Does this all add up to a unique style we can call ‘Cape Jazz Piano’? Yes and no. There are clear shared roots of inspiration, voicing and idiom: rolling left-hand ostinato figures, relentless as the ocean; jagged Khoisan rhythm patterns; infusions from the Malay Islamic tradition; ghoema beats and night-choir harmonies; and the demands of jazzing feet. Hovering over all is the spirit of Abdullah Ibrahim. That’s not because he’s the only, or first, or even ‘best’ Cape pianist (jazz isn’t a reality-show contest) but because, for those of us born outside the Cape, he provided the recordings that defined the style. Jazz has always been about borrowing, sharing and revisioning. Today, you can detect Cape spices in what, say, Bokani Dyer plays – and he was born in Botswana, raised in Zimbabwe, graduated from Cape Town and plays in Gauteng. But for those born into the Cape and this music, it’s more a matter of the heart. In Armstrong’s words: “If you have to ask, you’ll never know.”

New horizons

This album opens exciting new horizons for Mountain’s series by shifting the concept decisively beyond the curation of a tradition. Don’t underestimate – that was a vital task in the 1990s and 2000s, when national and international homogenisation started to blur a distinctive regional vision. But the need now is to transcend nostalgia and give today’s composers the spaces they need to present and document current work. Cape Jazz Piano shows how it can be done.

More rebuttals for racists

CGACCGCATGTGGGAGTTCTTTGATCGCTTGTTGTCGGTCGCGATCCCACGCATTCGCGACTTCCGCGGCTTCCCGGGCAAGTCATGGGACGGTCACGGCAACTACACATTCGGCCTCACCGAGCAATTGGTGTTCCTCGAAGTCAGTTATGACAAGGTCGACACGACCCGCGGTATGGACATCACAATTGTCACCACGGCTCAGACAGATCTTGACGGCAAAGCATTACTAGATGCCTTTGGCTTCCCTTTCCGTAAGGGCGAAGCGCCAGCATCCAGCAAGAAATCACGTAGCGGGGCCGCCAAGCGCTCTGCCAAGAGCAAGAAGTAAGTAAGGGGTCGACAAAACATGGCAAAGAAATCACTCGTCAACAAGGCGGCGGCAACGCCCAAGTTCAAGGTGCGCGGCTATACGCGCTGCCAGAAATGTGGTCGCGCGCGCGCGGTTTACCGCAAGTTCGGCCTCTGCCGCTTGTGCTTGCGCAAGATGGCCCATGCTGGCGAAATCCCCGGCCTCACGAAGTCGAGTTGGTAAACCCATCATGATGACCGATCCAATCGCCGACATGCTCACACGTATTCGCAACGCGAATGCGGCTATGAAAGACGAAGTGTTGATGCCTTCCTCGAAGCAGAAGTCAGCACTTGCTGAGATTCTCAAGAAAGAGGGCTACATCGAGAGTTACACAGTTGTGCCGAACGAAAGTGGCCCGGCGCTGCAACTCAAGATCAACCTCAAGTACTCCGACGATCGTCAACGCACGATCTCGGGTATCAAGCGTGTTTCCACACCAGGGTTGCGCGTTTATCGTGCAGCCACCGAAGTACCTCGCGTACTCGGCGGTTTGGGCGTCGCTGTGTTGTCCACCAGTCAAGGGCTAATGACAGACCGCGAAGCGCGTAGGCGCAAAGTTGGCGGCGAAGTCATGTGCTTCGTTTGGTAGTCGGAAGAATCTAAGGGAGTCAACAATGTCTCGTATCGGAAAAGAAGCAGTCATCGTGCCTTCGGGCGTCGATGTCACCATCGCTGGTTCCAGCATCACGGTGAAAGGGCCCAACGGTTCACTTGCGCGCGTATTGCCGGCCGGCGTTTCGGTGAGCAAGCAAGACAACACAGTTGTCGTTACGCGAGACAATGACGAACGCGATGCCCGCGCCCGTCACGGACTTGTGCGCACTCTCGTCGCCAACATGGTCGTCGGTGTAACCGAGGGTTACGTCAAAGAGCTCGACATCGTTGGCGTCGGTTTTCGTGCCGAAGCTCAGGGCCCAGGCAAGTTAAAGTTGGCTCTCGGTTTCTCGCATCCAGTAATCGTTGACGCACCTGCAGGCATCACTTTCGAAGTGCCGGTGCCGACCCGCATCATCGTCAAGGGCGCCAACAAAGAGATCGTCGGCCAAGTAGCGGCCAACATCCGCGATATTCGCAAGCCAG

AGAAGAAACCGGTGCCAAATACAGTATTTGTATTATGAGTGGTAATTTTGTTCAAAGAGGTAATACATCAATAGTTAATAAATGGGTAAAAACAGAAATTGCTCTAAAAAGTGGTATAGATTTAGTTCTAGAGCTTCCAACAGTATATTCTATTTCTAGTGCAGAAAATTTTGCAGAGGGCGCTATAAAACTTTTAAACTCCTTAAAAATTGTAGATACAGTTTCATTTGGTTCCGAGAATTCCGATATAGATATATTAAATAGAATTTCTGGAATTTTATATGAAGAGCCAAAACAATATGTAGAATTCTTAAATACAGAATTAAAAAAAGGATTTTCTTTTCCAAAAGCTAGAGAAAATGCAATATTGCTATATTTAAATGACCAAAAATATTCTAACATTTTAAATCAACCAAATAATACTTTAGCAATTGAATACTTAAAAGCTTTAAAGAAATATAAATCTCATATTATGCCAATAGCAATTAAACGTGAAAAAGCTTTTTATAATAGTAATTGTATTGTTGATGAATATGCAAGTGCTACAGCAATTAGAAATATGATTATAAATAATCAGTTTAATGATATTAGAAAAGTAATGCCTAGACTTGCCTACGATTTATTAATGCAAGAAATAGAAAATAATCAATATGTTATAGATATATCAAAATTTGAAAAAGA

I’ve written before about the astounding ignorance of ostensibly educated racists about African cultural history. This story  in today’s UK Guardian is well worth reading – and forwarding to any such people you may be unlucky enough to know.

RIP The Orbit: time to build new jazz spaces


In 2018, the jazz year began with tragic deaths: Poet Laureate Keorapetse Kgositsile followed by trumpeter Hugh Masekela. This year, it begins with the demise of the Orbit, not quite five years old and hailed when it opened as the gold-standard stage for South African jazz.

And that’s tragic too. Everybody who helped to build and keep the Orbit running deserves our massive thanks for the magic they made happen every open night, and we are all poorer for its loss.

But it’s nothing like a death in the same sense. The genre and the musicians and the audiences still live; creativity goes on, and we can make new stages.

That cavernous double-story floor-space in Braamfontein was set up to struggle from day one. Other good restaurants had already gone bust there. City-centre rates in a rapidly gentrifying area, service costs and the scale of staffing and maintenance required to keep it efficient meant the venue needed to fill almost every night to stay afloat. That, in turn, necessitated ticket prices unaffordable for many.

If the Melville Bassline was too tiny to be viable, the Orbit may have been too big.

Even back in the club’s heyday, in 2015, the owners discussed the difficulties of maintaining the space, (in a Financial Mail story that’s since been rendered inaccessible by a paywall).

Do the sums. South Africa has a population far smaller than that of, say, the US, only a tiny minority of that population has disposable income to spend on music, and only a minority of those people spend on any single music genre. That’s before you factor in the recession of the past few years. Coming up with the right business plan to accommodate those circumstances has stumped many venues, including those in Cape Town, which has the extra seasonal cushion of tourists’ disposable income.